If you think the Cleveland Browns have a tough choice to make with Brian Hoyer and Johnny Manziel, the Dallas Cowboys have a pretty tough one as well with Dez Bryant and DeMarco Murray.
Bryant, 26, is on pace for yet another 90-catch, 1,200-yard, 12-touchdown season, while Murray, also 26, rushed for 100 yards in eight straight games, thereby breaking Jim Brown’s 56-year-old record. Murray is on pace to become the eighth player in NFL history to rush for 2,000 yards.
Both Bryant and Murray, who are in contract years, deserve a ton of cash.
“Yeah, they do – and that’s a problem,” The Ticket in Dallas radio host Corby Davidson said on Ferrall on the Bench. “Probably only one of them is going to get it as far as anything long-term, and that’s probably going to end up being Dez. In this day and age, I’m not sure how how smart it is to give a running back four years and $56 million or whatever it’s going to command. What’a going to happen is Murray, who is the unquestioned MVP of the team – and probably the league right now – probably is going to end up getting franchised, which sucks. You hate seeing that for guys that put out like he has this year and produced the way he has. But it’s probably what’s going to happen.”
While Bryant might get a better long-term deal than Murray, both players figure to be in Dallas for years to come.
“The future is bright here in Dallas for the first time in what feels like 75 years, so they’re not going to let these guys go,” Davidson said. “It’s just not going to happen. They got two or three more good years with Romo, I think, barring disaster with the back. The guys are going to be at the table one way or the other.”
Murray is more of a silent assassin, while Bryant, as we all know, is prone to emotional outbursts.
“If you think about it, every single good receiver is walking up and down the sideline, bitching and moaning to quarterbacks or offensive coordinators,” Davidson said. “They’re the only people in sports that think that they are open or that they deserve a shot on every fricking play. It’s the nature of the beast. It’s the way they grew up – and they probably were open on every play from the age of 6 to 21, but in the NFL it’s probably not the case.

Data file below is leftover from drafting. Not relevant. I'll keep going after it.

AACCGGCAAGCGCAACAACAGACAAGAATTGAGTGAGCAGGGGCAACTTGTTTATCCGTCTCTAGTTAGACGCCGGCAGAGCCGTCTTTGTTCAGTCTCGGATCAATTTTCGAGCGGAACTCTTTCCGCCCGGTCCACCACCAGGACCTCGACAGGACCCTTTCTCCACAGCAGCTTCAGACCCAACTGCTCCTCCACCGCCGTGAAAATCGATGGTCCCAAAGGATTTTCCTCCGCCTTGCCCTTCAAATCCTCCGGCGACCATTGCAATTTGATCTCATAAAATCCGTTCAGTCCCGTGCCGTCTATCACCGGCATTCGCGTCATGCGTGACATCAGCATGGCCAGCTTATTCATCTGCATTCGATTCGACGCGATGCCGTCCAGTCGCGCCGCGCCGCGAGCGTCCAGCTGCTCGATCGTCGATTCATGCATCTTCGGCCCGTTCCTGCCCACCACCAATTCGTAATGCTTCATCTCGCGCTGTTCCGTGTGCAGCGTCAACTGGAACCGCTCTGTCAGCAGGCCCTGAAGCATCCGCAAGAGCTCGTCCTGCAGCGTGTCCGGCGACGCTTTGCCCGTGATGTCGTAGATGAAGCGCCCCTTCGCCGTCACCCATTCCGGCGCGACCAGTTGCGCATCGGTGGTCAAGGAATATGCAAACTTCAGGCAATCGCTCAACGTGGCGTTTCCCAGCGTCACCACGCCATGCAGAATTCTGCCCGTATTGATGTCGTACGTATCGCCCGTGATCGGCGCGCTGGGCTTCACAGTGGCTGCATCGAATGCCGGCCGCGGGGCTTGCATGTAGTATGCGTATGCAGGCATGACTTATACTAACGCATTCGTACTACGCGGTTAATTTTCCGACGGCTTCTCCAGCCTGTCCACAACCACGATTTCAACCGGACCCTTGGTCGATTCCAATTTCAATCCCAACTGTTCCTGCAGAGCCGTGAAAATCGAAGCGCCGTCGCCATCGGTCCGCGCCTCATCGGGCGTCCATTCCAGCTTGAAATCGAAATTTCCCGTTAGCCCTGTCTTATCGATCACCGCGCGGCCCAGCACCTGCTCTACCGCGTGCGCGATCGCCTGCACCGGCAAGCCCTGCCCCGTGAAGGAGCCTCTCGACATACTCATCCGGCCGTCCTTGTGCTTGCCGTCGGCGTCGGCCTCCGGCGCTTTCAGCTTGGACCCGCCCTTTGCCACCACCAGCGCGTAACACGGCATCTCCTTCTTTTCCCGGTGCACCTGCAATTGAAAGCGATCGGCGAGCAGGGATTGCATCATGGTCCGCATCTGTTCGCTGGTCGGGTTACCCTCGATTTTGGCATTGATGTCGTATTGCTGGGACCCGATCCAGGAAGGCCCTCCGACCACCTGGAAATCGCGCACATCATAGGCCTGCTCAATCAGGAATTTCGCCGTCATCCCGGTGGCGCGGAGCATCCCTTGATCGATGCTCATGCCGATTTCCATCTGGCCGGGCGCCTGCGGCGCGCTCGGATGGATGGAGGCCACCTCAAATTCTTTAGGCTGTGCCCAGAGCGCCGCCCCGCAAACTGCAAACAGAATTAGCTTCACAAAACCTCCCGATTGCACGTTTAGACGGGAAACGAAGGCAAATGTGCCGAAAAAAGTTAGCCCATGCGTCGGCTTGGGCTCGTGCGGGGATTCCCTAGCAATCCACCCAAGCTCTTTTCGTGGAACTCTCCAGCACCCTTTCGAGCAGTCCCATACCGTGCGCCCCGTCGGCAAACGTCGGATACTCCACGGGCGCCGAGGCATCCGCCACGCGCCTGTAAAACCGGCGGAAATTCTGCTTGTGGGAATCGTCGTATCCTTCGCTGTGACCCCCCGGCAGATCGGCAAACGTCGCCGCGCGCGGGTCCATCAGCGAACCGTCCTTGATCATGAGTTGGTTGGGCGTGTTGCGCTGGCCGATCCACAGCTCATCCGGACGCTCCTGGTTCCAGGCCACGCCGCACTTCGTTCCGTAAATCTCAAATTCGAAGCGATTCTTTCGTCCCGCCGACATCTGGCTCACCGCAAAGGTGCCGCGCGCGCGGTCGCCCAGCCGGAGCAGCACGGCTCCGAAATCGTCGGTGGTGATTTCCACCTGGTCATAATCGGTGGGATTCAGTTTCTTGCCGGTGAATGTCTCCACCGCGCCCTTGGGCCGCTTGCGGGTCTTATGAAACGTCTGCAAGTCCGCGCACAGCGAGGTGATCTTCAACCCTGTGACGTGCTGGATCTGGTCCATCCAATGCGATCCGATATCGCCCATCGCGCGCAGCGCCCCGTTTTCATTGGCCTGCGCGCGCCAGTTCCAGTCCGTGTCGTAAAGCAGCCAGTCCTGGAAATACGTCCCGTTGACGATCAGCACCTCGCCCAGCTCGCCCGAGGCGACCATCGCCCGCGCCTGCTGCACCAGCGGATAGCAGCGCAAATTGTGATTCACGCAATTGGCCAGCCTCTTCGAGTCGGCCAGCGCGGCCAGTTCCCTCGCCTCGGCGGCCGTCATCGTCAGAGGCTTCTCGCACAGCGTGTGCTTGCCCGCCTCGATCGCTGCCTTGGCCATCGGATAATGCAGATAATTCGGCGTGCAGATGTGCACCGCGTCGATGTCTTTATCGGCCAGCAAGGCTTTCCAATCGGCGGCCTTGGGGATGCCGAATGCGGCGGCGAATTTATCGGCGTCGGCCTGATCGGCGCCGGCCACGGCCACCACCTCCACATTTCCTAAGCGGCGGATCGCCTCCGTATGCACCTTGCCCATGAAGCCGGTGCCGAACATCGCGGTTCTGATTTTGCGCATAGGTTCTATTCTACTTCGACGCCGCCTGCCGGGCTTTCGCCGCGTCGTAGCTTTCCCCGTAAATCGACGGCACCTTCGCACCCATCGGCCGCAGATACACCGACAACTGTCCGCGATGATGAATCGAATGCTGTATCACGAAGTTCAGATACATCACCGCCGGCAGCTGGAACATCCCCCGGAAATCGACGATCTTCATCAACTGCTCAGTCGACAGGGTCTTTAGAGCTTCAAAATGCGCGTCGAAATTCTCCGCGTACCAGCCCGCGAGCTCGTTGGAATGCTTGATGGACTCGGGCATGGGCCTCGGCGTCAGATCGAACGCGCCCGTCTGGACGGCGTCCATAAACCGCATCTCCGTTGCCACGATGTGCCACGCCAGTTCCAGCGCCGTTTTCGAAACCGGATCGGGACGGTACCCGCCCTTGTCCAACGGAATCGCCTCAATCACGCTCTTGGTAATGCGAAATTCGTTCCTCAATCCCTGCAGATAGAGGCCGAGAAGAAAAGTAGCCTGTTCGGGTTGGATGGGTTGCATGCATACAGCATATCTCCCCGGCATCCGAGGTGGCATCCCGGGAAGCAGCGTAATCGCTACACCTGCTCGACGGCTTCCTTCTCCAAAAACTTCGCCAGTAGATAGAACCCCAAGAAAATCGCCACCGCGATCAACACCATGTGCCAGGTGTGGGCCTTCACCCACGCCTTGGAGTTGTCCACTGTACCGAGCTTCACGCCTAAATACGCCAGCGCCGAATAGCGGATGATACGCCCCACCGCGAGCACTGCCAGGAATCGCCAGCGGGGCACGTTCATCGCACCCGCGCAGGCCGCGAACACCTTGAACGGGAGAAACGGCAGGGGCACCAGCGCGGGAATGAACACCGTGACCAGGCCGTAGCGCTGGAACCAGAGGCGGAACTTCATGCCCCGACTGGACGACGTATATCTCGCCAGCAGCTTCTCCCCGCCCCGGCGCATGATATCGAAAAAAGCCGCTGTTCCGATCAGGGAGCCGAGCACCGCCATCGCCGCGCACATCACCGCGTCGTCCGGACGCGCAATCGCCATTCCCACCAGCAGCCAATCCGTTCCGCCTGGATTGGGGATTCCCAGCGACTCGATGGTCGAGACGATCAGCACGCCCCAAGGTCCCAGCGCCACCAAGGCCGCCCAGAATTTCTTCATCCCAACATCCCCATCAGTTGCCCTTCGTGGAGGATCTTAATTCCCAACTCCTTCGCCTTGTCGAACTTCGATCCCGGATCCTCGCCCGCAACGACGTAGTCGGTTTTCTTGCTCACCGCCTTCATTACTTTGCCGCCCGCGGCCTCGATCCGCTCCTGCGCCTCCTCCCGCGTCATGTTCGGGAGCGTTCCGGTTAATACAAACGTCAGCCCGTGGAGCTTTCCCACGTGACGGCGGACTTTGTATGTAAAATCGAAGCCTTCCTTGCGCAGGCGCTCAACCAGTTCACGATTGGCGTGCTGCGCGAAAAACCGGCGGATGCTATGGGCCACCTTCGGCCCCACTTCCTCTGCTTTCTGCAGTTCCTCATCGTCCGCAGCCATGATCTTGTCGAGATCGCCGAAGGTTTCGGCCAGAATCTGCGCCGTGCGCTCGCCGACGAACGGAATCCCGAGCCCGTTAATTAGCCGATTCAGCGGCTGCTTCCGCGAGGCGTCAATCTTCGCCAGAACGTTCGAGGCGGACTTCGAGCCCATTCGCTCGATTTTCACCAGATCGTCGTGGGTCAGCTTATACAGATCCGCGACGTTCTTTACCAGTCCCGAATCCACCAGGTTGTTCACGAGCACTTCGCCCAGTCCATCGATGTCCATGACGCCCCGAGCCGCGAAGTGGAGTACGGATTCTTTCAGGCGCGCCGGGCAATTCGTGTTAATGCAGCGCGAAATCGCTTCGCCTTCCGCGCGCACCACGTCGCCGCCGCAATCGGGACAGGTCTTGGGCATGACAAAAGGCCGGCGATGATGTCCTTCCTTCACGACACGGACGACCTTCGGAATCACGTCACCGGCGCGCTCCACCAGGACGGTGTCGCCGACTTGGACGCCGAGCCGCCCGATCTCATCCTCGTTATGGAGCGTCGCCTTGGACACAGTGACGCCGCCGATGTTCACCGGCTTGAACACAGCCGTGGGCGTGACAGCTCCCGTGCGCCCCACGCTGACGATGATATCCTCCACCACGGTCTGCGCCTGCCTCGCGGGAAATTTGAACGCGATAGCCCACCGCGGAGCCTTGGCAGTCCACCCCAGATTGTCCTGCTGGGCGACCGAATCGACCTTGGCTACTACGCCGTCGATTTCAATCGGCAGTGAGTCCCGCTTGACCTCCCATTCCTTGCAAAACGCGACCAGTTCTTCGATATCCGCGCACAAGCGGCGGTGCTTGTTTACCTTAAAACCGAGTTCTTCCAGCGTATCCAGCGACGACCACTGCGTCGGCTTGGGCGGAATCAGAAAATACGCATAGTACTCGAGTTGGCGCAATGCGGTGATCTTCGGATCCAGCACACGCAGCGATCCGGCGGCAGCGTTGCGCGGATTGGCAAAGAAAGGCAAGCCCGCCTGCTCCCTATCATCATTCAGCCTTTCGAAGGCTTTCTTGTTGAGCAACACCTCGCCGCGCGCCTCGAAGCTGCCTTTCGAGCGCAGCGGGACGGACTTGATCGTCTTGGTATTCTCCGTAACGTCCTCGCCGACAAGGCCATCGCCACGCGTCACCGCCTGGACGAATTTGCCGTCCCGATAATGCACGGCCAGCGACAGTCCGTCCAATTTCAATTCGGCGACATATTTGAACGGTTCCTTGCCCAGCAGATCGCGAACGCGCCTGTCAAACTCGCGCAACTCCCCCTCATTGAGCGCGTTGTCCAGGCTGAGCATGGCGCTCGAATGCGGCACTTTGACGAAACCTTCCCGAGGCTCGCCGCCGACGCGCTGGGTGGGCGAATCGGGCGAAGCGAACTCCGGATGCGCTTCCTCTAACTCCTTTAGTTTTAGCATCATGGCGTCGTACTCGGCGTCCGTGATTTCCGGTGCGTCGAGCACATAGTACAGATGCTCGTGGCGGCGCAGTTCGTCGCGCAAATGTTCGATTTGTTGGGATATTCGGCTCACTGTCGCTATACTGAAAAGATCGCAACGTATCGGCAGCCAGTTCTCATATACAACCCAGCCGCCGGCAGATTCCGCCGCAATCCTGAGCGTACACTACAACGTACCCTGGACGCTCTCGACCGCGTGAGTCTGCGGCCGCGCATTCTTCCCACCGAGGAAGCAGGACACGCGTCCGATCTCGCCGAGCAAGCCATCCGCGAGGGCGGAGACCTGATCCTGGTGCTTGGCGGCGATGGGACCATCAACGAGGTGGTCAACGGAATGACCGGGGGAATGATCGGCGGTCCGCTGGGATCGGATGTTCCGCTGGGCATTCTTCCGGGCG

“But that dude, he’s great,” Davidson continued. “And I always said – and I said it for his first couple years here – it would end badly here in Dallas. One way or another, he would screw up and things wouldn’t end well. But he has grown up. It’s taken a while, but the kid seems like he’s got his head (somewhat) screwed on straight now. I think the Cowboys are willing to risk that with some big guaranteed money.”
While the Cowboys are probably still a little concerned, Bryant isn’t anywhere close to, say, Michael Irvin.
“Way worse,” Davidson said of Irvin. “Way, way worse. (Bryant) doesn’t have a proclivity for cocaine and strippers, which is a good thing. He’s avoided both cocaine and strippers. If Michael Irvin was playing today, he wouldn’t have made it in the league. He would have been cut. With the way social media is and everybody with camera phones, can you imagine? He got busted as it was, but can you imagine a guy like that (today) playing that fast and loose? They would be so dead.”
Indeed, Irvin was no Dirk Nowitzki, who is a beloved figure in Dallas. Nowitzki has played for the Mavericks since 1998, he won an NBA title against LeBron James and he’s taken pay cuts in the later stages of his career so the team could remain competitive, if not elite.
“Dirk is so beyond legendary in this town, it’s not even funny,” Davidson said. “He’s No.1 in my books.”